I don't know exactly what the situation is here. We will look at it, we will ask for a report, we will gather the materials, we will ask to see classified documents that may have been on Ms. Broadwell's -- that's another -- Ms. Broadwell's computer.

I spoke to the attorney general about that last night. He agreed to present this to the intelligence committee. So we will have those, which is important to our mission because our mission is to see, was intelligence what it should have been? Should we have known this was a terrorist attack, much quicker than 10 days after the attack?

And my answer to that, just on my review of facts, is, yes, absolutely. So we want to hear testimony on that.

If we have had an intelligence deficit, one thing or another, our oversight responsibilities call us to take actions in intelligence authorization bills or elsewhere to see that this area of the world is beefed up intelligence-wise. This can't be allowed to happen again.

BLITZER: Have you been briefed on the nature of the relationship between General Allen and this woman in Tampa, Jill Kelley? Apparently, there were thousands of pages of documents that were e- mailed from General Allen to this woman that we don't know much about. As chair of the Intelligence Committee, what have you been told?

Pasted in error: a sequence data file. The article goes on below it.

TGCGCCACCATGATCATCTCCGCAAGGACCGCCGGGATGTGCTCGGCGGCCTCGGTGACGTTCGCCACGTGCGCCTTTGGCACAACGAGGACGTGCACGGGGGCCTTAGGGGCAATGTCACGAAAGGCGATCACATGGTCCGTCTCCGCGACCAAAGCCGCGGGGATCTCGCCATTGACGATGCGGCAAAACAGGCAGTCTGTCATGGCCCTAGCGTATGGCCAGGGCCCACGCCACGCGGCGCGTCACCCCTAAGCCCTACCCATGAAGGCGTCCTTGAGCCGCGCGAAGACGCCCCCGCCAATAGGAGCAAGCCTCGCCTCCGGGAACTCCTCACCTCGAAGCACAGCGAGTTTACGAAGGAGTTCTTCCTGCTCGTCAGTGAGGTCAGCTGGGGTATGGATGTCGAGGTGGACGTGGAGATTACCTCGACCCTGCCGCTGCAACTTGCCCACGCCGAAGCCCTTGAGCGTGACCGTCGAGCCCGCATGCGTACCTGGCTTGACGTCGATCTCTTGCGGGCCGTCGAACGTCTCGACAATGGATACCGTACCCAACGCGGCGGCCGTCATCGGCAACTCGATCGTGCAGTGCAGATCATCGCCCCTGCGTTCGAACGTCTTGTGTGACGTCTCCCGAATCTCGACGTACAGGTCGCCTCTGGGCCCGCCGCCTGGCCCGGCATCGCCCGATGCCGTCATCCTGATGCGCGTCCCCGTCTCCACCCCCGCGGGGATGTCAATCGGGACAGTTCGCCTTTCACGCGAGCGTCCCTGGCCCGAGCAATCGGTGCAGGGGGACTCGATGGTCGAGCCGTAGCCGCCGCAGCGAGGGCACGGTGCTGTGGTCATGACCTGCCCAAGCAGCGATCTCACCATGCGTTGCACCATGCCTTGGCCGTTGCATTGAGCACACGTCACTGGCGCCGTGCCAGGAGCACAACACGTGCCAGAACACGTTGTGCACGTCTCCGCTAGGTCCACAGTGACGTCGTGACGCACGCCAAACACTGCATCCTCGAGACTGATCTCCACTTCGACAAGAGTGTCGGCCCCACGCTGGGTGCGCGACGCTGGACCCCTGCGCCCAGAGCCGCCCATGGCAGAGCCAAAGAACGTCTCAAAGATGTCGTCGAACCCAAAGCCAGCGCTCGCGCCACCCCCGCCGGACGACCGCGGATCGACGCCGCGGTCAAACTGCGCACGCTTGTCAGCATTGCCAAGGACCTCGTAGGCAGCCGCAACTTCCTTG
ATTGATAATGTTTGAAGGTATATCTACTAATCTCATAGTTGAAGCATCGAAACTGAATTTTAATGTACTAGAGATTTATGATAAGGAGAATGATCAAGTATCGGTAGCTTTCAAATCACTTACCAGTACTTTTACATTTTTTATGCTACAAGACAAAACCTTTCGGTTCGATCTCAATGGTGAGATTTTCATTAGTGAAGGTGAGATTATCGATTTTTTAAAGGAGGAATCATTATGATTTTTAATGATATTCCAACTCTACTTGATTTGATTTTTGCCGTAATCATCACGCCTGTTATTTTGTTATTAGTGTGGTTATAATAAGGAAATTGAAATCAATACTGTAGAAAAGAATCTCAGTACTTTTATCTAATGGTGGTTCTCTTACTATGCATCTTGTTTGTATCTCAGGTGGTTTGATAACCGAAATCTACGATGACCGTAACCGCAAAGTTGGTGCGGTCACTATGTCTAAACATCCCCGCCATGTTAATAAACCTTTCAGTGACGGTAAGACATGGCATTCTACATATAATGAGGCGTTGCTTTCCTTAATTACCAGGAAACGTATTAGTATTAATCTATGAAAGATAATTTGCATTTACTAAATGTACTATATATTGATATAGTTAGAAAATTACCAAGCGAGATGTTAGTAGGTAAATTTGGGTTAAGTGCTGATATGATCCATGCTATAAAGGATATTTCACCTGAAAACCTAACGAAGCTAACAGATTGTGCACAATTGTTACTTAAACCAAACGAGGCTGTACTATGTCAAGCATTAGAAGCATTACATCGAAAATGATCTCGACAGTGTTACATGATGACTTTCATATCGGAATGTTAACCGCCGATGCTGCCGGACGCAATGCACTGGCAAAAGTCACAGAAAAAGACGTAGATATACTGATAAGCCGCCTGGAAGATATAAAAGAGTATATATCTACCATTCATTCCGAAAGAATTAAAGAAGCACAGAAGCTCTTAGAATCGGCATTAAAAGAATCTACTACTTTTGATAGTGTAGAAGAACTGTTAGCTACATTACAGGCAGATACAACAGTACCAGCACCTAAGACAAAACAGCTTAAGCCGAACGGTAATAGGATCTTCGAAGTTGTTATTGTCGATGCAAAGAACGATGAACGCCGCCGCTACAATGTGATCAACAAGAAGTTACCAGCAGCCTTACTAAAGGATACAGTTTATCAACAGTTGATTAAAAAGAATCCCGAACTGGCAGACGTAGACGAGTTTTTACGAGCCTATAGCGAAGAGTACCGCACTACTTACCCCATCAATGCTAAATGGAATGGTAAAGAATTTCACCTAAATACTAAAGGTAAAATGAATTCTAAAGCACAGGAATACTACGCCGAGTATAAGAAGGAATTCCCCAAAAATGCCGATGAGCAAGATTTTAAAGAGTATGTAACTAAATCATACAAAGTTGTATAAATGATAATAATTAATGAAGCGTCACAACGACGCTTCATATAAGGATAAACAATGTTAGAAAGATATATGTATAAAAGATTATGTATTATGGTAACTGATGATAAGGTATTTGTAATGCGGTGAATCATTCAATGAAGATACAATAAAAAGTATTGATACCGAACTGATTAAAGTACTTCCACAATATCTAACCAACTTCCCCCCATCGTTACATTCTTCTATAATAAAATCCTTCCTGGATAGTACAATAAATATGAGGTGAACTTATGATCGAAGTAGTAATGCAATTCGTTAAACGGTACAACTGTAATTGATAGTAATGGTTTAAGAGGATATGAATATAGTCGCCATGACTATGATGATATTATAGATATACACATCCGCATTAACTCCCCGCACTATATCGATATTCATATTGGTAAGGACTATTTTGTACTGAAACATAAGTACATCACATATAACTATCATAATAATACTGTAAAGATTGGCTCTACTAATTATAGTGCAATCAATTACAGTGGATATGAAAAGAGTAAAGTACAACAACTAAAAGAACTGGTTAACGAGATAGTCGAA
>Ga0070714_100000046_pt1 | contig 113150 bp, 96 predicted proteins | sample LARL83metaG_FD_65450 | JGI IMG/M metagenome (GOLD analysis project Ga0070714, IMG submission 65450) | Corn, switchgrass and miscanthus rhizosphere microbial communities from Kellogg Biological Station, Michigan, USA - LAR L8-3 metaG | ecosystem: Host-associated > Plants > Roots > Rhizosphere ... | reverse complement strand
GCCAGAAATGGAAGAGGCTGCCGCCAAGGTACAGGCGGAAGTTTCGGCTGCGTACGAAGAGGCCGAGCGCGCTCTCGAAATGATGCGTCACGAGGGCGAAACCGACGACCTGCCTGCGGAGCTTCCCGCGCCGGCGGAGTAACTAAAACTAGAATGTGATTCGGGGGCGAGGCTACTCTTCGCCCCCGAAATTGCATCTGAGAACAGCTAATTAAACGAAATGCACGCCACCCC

FEINSTEIN: I have not been told very much, that's for sure, and I'll be asking a lot of questions. I know that -- her name has come into question, let me put it that way. I have no factual information whatsoever. People have mentioned that to me in the course of a conversation. That's all.

BLITZER: Do you have any reason to believe classified information was sent from General Allen to this woman, Jill Kelley?

FEINSTEIN: Well, I'll tell you this -- knowing a little bit about General Allen, I would be doubtful it had been, just as I would be doubtful it had been from General Petraeus. And essentially, I believe it has been confirmed that no classified information was given by Director Petraeus to Paula Broadwell. I would expect to find the same thing with respect to General Allen. I would be very shocked and surprised if that was not the case.

BLITZER: Which raises this question, Senator, why did the FBI go back to Paula Broadwell's home yesterday, last night, spend five hours there, and take out box after box after box of documents, computer equipment, and other material?

FEINSTEIN: Well, that would indicate to me they're still looking for something. I don't happen to know what that something is. BLITZER: Do you have any reason to believe she still had security clearances? I know when she was active duty in the U.S. Army, she says -- she says publicly she had what's called not only top secret but SCI, Secure Compartmented Information, clearances. Do you have any reason to believe she still had those clearances?

FEINSTEIN: I do not.

BLITZER: And if, in fact, she did get classified information from General Petraeus, that would be violation of the law, I assume?